From the pale and light to the rich and deep, rosé is wine you drink with your eyes first. One of the fastest-growing wines in popularity, its style can range from crisp, fresh and mouthwatering to fruity and textural. Read about rosé
With so much diversity, rosé is not just a wine for the warmer months, but suits a wide range of food and occasions.
The word rosé simply means ‘pink’ in French, and that’s as good a definition as any for this wine. A rosé is a wine that obtains some colour from the grapes it’s made from, but not enough to be classed as a white or a red. It sits firmly in the middle ground. Broad definitions indeed, but they have to be, as rosés are made in still, semi-sparkling and sparkling forms, from grapes as light as zinfandel and as dark as shiraz, and in colours from light grapefruit to deep plum. Rosés can be made from one type of grape, the colour coming from a short period of contact with the skin of the fruit, or by simply blending a white and a red together.
Asking if rosé is sweet or dry is like asking if red wine or white wine is sweet or dry. The sweetness or dryness of a wine comes from the grape variety used, and whether residual sugar has been added, so you’ll be able to find a rosé from whichever part of the sweet-dry spectrum you’d like. As a general rule dry rosés tend to be more popular in Australia, as our palate is partial to dry, bold reds like shiraz and cabernet sauvignon, and dry whites like chardonnay.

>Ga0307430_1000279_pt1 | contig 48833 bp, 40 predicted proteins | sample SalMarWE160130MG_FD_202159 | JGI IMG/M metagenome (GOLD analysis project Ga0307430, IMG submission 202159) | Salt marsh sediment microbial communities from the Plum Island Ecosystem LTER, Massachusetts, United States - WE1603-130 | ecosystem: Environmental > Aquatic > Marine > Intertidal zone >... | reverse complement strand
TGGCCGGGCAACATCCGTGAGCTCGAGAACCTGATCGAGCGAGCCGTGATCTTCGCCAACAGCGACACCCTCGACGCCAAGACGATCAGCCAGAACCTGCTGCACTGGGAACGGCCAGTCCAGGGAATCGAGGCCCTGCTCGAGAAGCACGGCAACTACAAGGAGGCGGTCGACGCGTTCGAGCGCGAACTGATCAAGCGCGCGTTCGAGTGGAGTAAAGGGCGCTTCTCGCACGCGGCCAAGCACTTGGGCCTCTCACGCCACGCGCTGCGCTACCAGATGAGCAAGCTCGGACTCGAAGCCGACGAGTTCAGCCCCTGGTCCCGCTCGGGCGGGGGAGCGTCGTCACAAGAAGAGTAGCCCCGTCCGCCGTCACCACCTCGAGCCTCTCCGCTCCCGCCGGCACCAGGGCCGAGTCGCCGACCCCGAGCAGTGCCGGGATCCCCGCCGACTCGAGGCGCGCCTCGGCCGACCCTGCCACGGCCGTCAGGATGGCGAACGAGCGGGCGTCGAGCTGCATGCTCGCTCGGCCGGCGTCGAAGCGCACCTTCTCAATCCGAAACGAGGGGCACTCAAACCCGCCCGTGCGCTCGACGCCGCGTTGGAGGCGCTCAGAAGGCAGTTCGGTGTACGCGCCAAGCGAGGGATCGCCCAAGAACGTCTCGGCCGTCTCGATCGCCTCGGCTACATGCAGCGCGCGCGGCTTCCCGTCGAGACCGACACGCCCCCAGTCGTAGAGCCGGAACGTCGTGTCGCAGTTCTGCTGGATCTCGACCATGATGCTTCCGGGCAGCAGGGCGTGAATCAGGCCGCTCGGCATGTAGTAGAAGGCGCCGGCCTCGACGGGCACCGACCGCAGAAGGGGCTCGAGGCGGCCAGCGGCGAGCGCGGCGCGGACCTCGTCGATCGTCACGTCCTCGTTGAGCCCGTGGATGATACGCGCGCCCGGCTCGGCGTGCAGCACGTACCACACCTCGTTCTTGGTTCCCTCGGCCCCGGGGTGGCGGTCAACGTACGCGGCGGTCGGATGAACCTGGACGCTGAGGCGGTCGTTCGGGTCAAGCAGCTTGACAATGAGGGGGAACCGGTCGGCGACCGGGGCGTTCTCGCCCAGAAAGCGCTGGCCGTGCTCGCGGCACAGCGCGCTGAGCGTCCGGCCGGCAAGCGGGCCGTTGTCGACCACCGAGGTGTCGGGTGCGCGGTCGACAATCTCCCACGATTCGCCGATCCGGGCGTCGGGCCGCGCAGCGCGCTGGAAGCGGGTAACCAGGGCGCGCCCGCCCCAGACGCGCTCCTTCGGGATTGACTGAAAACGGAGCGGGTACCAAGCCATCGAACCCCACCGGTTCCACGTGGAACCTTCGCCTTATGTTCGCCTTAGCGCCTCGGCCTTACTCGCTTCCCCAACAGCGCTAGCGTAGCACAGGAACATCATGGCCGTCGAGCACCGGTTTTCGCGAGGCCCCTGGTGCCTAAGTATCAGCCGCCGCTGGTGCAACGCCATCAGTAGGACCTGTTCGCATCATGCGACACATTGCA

With a winemaking heritage as strong as any in the New World, Australia produces some stunning examples of rosé. Bottles from the likes of Brown Brothers, Grant Burge, Serafino and Tahbilk are amongst the best choices, but in reality you’d have to try pretty hard to make a wrong move choosing an Aussie rosé. While rosé is an afterthought in most of the world’s wine regions, the French province of Provence is the exception to the rule. They take rosé seriously there, so a bottle may be worth the investment to compare and contrast against the best local efforts.
Once again, the breadth of the rosé category means that there’s no one answer to this question. Most rosés are best consumed young, and will only remain at their peak for a year or two, while other, drier rosés can age fairly well (although not as well as full-blown reds.) Once it’s opened it’s wise to consume your rosé within three days, although some can be palatable for up to a week.
While the purported health benefits of drinking wine should always be taken with a grain of salt, one proven fact is that the skin of the grape contains most of the fruit’s antioxidants, meaning rosé and red, which stay in contact with the skin for a period of time, will contain more antioxidants than white, which does not.